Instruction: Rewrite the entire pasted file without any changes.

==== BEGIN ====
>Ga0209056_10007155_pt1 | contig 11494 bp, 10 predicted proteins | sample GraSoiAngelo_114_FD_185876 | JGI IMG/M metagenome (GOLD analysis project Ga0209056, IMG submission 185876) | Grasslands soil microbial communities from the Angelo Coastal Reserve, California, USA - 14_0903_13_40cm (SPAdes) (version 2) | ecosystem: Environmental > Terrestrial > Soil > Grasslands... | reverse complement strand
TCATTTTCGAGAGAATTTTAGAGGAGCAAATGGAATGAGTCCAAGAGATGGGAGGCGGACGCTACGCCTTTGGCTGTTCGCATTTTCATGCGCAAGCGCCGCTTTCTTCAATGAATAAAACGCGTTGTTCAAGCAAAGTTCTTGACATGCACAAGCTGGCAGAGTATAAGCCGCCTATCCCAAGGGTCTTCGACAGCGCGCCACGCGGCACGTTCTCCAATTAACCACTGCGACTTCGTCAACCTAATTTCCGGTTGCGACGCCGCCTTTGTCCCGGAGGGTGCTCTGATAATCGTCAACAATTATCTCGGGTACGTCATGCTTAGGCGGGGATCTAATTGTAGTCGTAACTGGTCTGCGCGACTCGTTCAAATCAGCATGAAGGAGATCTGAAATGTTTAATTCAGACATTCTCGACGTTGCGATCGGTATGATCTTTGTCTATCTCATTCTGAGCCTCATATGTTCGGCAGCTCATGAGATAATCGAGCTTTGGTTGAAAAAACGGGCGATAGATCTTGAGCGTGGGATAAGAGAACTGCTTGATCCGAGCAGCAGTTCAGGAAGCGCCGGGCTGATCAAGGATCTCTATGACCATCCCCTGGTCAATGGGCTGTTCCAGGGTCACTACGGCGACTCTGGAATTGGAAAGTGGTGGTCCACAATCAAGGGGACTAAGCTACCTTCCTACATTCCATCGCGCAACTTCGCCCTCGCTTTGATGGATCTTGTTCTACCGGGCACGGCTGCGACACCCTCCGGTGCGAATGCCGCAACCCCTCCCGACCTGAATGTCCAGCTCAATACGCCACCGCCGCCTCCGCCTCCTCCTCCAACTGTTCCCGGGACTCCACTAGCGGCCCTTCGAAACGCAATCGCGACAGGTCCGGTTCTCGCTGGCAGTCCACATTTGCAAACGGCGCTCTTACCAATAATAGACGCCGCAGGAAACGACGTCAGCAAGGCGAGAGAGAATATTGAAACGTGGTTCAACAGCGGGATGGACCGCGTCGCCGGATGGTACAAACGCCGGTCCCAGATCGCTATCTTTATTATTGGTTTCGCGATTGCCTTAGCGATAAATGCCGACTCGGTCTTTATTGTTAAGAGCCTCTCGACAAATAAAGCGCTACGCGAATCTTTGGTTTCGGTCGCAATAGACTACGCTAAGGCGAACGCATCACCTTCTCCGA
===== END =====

>Ga0209056_10007155_pt1 | contig 11494 bp, 10 predicted proteins | sample GraSoiAngelo_114_FD_185876 | JGI IMG/M metagenome (GOLD analysis project Ga0209056, IMG submission 185876) | Grasslands soil microbial communities from the Angelo Coastal Reserve, California, USA - 14_0903_13_40cm (SPAdes) (version 2) | ecosystem: Environmental > Terrestrial > Soil > Grasslands... | reverse complement strand
TCATTTTCGAGAGAATTTTAGAGGAGCAAATGGAATGAGTCCAAGAGATGGGAGGCGGACGCTACGCCTTTGGCTGTTCGCATTTTCATGCGCAAGCGCCGCTTTCTTCAATGAATAAAACGCGTTGTTCAAGCAAAGTTCTTGACATGCACAAGCTGGCAGAGTATAAGCCGCCTATCCCAAGGGTCTTCGACAGCGCGCCACGCGGCACGTTCTCCAATTAACCACTGCGACTTCGTCAACCTAATTTCCGGTTGCGACGCCGCCTTTGTCCCGGAGGGTGCTCTGATAATCGTCAACAATTATCTCGGGTACGTCATGCTTAGGCGGGGATCTAATTGTAGTCGTAACTGGTCTGCGCGACTCGTTCAAATCAGCATGAAGGAGATCTGAAATGTTTAATTCAGACATTCTCGACGTTGCGATCGGTATGATCTTTGTCTATCTCATTCTGAGCCTCATATGTTCGGCAGCTCATGAGATAATCGAGCTTTGGTTGAAAAAACGGGCGATAGATCTTGAGCGTGGGATAAGAGAACTGCTTGATCCGAGCAGCAGTTCAGGAAGCGCCGGGCTGATCAAGGATCTCTATGACCATCCCCTGGTCAATGGGCTGTTCCAGGGTCACTACGGCGACTCTGGAATTGGAAAGTGGTGGTCCACAATCAAGGGGACTAAGCTACCTTCCTACATTCCATCGCGCAACTTCGCCCTCGCTTTGATGGATCTTGTTCTACCGGGCACGGCTGCGACACCCTCCGGTGCGAATGCCGCAACCCCTCCCGACCTGAATGTCCAGCTCAATACGCCACCGCCGCCTCCGCCTCCTCCTCCAACTGTTCCCGGGACTCCACTAGCGGCCCTTCGAAACGCAATCGCGACAGGTCCGGTTCTCGCTGGCAGTCCACATTTGCAAACGGCGCTCTTACCAATAATAGACGCCGCAGGAAACGACGTCAGCAAGGCGAGAGAGAATATTGAAACGTGGTTCAACAGCGGGATGGACCGCGTCGCCGGATGGTACAAACGCCGGTCCCAGATCGCTATCTTTATTATTGGTTTCGCGATTGCCTTAGCGATAAATGCCGACTCGGTCTTTATTGTTAAGAGCCTCTCGACAAATAAAGCGCTACGCGAATCTTTGGTTTCGGTCGCAATAGACTACGCTAAGGCGAACGCATCACCTTCTCCGA